See article in its original context here by Cameron Woodhead for The Age.
Clowns can be a source of horror as well as hilarity. Without cruelty there is no festival, as Nietzsche put it, and the climax of this show certainly bears out his maxim.
The ”long pigs” of the title are a troupe of three black-nosed clowns (Clare Bartholomew, Derek Ives and Nicci Wilks). They look mean, and soon begin to reveal genocidal tendencies, unveiling the drapes on a complex production line that smushes up and cans the red-nosed juices of their innocuous, fluffy cousins.
It’s the clown equivalent of ethnic cleansing, though within the sociopathic frame there’s a fair bit of traditional slapstick and briskly choreographed knockabout comedy.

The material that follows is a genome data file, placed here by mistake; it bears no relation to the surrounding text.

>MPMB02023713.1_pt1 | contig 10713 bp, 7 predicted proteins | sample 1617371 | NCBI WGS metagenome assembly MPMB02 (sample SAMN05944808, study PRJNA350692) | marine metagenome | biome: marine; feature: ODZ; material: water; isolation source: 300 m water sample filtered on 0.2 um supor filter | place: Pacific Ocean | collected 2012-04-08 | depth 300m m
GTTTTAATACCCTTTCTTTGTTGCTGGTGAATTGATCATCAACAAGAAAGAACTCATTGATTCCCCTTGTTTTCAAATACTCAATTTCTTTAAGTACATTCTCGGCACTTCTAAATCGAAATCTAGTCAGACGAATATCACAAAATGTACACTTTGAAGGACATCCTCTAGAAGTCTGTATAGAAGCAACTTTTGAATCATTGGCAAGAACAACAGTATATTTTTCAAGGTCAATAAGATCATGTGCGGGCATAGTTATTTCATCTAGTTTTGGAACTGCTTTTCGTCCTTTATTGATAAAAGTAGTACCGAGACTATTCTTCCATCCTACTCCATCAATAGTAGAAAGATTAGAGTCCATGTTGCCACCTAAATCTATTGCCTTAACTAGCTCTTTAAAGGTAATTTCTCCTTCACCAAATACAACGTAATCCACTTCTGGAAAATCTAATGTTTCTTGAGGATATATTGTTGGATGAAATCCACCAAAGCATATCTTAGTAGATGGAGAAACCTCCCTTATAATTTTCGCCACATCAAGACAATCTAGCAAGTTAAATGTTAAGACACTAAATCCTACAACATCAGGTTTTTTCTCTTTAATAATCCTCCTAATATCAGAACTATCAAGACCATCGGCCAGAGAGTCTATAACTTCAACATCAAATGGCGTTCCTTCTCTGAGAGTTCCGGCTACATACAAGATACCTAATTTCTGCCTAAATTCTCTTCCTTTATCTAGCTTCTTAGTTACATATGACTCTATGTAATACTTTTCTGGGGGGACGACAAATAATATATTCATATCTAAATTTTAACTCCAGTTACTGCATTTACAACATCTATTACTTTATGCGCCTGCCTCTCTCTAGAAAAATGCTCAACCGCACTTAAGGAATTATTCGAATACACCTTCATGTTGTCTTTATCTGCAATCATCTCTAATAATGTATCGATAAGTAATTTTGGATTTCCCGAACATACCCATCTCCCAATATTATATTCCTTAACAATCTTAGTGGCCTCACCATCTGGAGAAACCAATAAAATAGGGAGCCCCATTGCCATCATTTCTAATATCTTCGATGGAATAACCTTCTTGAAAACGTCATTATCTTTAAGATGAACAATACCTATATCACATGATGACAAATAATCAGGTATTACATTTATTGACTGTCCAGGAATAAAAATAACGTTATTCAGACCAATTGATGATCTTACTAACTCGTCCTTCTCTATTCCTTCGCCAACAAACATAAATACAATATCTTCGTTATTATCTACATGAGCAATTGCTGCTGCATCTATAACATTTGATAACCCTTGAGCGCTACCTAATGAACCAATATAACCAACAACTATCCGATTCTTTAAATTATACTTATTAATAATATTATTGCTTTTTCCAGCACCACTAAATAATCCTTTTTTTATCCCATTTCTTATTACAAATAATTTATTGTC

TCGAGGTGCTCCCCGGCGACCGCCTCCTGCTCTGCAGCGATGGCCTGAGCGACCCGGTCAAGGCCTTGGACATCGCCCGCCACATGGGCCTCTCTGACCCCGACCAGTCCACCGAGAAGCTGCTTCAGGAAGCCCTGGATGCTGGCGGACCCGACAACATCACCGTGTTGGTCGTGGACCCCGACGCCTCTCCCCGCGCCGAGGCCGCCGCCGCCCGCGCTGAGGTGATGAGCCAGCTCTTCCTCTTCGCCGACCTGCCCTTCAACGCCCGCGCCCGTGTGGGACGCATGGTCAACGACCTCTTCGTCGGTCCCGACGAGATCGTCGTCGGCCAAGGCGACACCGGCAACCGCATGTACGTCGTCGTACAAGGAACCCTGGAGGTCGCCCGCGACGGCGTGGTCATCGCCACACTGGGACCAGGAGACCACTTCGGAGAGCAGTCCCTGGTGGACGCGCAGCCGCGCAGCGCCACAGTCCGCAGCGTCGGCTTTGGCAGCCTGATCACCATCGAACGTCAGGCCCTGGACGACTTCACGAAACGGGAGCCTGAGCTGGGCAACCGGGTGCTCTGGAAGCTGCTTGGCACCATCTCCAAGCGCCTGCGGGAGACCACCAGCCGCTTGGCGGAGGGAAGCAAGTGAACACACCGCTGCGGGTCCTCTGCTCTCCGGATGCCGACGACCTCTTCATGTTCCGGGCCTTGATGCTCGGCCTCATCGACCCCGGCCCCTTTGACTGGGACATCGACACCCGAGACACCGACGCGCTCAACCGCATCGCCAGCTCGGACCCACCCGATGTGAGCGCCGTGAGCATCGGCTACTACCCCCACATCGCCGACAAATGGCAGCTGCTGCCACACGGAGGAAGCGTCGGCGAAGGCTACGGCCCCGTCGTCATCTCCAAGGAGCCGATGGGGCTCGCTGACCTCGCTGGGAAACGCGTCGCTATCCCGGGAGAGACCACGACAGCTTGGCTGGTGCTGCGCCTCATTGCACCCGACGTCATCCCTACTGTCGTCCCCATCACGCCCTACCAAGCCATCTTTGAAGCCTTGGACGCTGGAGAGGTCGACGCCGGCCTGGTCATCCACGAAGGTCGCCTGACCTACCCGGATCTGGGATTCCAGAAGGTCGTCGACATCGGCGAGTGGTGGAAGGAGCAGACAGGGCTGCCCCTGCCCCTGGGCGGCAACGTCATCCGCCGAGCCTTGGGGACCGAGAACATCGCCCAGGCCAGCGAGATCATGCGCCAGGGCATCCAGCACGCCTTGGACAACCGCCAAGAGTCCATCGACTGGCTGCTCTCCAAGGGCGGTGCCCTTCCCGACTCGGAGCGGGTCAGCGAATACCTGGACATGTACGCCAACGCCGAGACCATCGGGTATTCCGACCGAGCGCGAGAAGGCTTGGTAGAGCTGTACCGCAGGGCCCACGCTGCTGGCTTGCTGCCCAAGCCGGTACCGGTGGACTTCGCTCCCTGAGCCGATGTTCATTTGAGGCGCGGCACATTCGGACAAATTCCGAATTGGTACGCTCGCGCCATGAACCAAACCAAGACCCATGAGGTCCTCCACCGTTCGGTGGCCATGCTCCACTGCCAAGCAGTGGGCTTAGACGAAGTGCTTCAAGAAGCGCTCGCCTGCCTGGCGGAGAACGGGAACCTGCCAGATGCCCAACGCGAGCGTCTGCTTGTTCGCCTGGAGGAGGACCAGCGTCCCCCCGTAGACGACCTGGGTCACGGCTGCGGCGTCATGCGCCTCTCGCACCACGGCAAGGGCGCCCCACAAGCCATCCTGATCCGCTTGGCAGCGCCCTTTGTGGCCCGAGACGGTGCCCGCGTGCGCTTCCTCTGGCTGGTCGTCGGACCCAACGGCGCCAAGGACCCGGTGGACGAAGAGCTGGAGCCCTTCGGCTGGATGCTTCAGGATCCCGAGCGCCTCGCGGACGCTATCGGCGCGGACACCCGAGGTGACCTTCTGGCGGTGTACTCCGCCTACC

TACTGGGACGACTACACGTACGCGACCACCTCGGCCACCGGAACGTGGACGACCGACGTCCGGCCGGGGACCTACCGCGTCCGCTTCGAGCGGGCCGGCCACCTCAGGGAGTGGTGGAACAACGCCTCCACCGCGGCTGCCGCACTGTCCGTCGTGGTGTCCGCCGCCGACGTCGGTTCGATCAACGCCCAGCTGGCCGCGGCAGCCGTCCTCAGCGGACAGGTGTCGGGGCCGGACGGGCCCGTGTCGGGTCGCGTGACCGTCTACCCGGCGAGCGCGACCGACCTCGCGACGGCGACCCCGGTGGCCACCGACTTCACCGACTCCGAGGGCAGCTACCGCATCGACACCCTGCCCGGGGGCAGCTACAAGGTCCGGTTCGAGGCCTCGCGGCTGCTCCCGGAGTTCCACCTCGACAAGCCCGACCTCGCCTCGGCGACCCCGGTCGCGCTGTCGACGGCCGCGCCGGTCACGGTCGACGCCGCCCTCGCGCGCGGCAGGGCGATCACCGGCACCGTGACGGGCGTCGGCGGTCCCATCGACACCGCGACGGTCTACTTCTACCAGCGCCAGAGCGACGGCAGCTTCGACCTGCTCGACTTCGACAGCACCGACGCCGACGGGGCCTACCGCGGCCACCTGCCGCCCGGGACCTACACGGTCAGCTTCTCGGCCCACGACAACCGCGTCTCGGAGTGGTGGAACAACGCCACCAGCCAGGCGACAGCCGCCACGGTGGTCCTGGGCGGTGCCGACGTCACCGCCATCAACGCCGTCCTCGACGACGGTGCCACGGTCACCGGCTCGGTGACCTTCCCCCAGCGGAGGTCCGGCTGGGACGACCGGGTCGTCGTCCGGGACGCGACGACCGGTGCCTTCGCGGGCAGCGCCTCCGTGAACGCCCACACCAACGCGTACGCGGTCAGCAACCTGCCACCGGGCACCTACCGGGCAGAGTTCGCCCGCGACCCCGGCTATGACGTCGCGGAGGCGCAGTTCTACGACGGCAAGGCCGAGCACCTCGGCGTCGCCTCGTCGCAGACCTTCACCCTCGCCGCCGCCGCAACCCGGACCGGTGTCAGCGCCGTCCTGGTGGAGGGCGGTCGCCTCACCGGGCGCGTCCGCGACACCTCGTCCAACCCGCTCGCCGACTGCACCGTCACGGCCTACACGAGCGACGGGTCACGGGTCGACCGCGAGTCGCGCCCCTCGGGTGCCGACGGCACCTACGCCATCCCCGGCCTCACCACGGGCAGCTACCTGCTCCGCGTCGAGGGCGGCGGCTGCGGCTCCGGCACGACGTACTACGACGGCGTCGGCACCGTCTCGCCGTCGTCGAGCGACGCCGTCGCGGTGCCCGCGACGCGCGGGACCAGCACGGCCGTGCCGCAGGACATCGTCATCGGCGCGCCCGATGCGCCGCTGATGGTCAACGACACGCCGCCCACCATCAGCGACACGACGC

They never last long. Jethro Woodward’s morbid, suspenseful soundtrack keeps dragging us back from the lighter side of the carnivalesque into the shadows, and given the piece is inspired by the darkest of human impulses – to ostracise, hate, torture and kill – the comedy tends to be savage and grotesque.
In one sequence two of the clowns crucify the third in parody of the passion of Jesus (a broken tambourine for the crown of thorns). A As the violence escalates, Anna Tregloan’s set, full of visual reveals, unleashes one last absurd and sinister surprise.
Superior physical performance, sharp direction, outrageous humour and intelligent design make this a dark-hearted jewel.